As easy as dashi is to make, instant dashi is still faster and easier. And if you ask me (and my Japanese chef instructor) there’s no real perceptible difference. Aside from a lack of bacon of course.

    Dan on August 8th, 2013 at 8:20 pm
    steph on February 10th, 2010 at 3:17 pm
  4. Wow I’m so honored that you creatied a bacon bowl! I definately share your love of bacon (and probably eat it much more than I should). Lately I’ve been into Pancetta too, it makes a great porky crouton for soups.

    Thank you for linking to my blog and recipe, your so kind. I find your blog fascinating and I am amazed at the recipes you are recreating.

    Brad,
    No problem, thanks for sharing your bacon bowl! Mmm…porky croutons sound good.

    steph on February 10th, 2010 at 3:22 pm
  5. What a cool idea! I think the bacon bowls didn’t make it into German foodblogs. Perhaps it’s time to change this ;-)

    Petra,
    A German bacon bowl would be awesome!

    steph on February 11th, 2010 at 12:57 pm
  6. Maybe a bacon bowl filled with red cabbage kraut? That sounds good to me.

    Brad,
    Bacon bowls make everything better!

    steph on February 12th, 2010 at 12:35 am
  7. Wow, that looks really cool and delicious.

    Sean,
    Thanks! If you like bacon, you’ll love bacon dashi!

    steph on February 13th, 2010 at 9:20 pm
  8. This is a really cool site! Great pics.
    One question — you say, “2 pieces of konbu are rinsed under running water”. Why is that? I do not mean to challenge you; just being curious. In Japan, I learned not to rinse konbu, as all the goodies (mainly, umami) will be gone. Instead, just gently wipe konbu with cloth.

    Yukari,
    I rinsed the konbu just because the Momofuku cookbook told me to, but I did a quick search on google and it looks like you’re never supposed to rinse the konbu! I think you’re right! Next time I will gently wipe with a cloth. Thanks!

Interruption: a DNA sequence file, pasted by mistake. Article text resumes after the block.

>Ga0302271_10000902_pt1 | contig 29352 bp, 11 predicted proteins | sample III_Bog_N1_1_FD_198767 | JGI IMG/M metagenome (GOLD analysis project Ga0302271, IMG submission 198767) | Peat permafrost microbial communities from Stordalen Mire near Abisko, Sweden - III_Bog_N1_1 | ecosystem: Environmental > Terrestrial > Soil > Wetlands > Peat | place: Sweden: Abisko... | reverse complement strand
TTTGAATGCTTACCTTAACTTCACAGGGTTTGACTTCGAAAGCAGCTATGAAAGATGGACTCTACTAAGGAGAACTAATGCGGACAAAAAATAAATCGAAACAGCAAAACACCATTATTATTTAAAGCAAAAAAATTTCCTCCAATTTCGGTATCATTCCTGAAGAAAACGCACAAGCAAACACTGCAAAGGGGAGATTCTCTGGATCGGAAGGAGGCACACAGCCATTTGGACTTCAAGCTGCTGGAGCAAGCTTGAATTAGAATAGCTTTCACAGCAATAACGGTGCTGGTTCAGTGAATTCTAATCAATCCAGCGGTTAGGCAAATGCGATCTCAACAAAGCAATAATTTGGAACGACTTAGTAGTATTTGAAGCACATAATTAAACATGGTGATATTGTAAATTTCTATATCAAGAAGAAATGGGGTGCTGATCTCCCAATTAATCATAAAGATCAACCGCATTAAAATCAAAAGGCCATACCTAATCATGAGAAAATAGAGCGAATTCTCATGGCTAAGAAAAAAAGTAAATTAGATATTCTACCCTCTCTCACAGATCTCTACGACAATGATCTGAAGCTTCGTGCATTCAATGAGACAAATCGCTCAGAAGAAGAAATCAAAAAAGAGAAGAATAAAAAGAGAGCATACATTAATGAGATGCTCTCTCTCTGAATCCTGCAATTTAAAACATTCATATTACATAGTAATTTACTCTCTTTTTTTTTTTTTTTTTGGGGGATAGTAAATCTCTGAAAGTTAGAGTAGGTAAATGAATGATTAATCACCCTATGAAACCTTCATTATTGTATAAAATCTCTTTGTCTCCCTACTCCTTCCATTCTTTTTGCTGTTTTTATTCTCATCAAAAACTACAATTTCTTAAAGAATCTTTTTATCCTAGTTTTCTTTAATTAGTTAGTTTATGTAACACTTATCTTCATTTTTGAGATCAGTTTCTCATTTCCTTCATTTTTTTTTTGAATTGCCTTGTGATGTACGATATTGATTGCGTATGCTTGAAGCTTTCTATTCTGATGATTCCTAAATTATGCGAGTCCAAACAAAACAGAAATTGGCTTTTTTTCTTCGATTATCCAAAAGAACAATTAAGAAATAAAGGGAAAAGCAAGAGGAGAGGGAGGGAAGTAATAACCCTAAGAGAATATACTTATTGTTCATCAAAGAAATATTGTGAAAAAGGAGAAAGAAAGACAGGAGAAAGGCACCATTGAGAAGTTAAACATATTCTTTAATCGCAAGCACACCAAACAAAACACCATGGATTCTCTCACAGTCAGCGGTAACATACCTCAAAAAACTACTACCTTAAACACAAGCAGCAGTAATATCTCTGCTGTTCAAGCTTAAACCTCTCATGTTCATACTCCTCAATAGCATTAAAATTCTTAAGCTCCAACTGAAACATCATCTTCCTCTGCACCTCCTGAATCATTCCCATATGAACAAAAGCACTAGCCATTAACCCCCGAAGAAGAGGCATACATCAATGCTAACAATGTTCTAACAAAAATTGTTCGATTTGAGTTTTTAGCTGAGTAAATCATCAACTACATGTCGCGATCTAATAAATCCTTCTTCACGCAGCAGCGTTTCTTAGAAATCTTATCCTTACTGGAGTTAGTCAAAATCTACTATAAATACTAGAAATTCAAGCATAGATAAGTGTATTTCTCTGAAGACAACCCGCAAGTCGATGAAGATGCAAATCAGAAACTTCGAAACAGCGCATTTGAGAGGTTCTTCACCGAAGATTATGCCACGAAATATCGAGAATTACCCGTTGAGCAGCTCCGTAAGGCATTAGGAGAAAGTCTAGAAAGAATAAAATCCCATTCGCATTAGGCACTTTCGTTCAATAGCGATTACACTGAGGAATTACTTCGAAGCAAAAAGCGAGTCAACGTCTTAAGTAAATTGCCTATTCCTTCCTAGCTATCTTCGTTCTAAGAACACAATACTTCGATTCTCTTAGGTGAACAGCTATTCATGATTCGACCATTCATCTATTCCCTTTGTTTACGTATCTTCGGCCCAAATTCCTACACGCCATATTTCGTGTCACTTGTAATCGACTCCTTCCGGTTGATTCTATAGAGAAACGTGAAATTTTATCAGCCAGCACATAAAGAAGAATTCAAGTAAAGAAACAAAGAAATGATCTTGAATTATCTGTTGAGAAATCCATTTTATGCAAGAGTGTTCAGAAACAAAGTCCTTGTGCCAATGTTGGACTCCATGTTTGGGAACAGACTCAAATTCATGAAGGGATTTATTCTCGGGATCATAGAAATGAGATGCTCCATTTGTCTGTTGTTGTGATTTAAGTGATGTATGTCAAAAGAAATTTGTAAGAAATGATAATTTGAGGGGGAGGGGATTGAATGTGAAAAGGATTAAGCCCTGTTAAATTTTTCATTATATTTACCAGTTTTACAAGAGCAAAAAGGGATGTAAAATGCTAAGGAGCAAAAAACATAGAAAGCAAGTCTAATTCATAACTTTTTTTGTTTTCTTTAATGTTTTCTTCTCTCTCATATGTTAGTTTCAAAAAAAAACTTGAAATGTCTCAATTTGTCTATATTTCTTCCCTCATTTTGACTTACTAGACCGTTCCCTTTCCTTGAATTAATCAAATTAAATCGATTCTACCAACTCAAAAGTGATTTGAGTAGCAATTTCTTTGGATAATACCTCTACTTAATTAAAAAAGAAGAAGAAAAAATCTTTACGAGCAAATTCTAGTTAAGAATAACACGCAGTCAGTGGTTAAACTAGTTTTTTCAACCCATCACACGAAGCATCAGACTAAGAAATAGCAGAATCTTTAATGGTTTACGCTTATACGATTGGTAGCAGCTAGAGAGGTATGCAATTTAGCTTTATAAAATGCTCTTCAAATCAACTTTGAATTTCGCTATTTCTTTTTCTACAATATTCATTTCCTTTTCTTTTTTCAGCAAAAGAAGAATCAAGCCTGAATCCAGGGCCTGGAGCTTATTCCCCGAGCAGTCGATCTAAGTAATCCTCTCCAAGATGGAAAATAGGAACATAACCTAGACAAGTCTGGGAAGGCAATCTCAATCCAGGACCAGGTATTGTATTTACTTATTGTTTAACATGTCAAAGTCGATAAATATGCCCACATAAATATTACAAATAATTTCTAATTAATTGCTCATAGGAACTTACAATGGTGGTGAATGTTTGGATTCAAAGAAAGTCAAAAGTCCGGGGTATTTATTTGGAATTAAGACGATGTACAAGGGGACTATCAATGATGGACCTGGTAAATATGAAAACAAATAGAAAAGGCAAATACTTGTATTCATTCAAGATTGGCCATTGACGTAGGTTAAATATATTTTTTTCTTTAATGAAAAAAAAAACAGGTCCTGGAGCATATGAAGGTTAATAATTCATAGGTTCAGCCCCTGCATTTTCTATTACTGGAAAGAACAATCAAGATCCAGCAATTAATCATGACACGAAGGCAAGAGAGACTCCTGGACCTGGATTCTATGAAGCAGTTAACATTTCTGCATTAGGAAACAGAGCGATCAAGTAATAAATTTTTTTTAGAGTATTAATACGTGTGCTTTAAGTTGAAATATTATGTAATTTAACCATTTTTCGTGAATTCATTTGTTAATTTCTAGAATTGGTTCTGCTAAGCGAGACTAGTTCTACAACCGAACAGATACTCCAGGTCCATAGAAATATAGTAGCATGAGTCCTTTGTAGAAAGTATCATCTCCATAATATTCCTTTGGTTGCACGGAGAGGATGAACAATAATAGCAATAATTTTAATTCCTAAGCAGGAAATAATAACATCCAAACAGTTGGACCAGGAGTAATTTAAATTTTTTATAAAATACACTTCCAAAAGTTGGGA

steph on February 15th, 2010 at 12:50 pm
  9. Wonderful web site! I’ve been wanting to read the book but haven’t gotten it yet. This was the first post I clicked on because I also love bacon!

    Thanks! The book is great, hope you get to it soon.

    steph on March 16th, 2010 at 11:59 am
  10. This stuff is positively delicious, I splurged and ordered some ham & bacon from Bentons that he talks about in the book. Wow is the stuff smoky, almost too much, but in certain preparations(like this one) it really shines. I also used it to make french onion soup (from Les Halles cookbook) and the results were mind blowingly good, I’d recommend Bentons to anyone for sure.

    I really want to get my hands on some Benton’s bacon. It’s too bad they don’t ship to Canada.

    steph on March 27th, 2010 at 11:59 am
  11. since you like bacon so much, have you tried signing up for bacon of the month club?

    http://www.gratefulpalate.com/?p=Category_11

    I would totally sign up, but it’s US only!

    steph on April 27th, 2010 at 12:32 pm
  12. Love the bacon cup. Ever since I tried bacon that is wood smoked and has no notrates- I have been completely sold. I like it so much better.

    I really need to find me a store that sells bacon and only bacon. Can you imagine the selection!??!

    steph on May 3rd, 2010 at 11:35 am
  13. PLEEEAASE HEELLLPPP!!!! Where can a simple southern boy buy high quality fresh ramen? I’m not interested in Murachan or Nissan. I am ready and willing to pay a premium for the goods. My saute guy is studying to make ramen but he won’t make it for my restaurant. We are a small independent restaurant in NC looking to make a nice dashi dish. But i refuse to use sub-par ingredients. If you have any leads, your input would earn you excellent karma, I’m sure. Thanks. b.

  14. How many slices of bacon do you use? And skip the fish flakes then?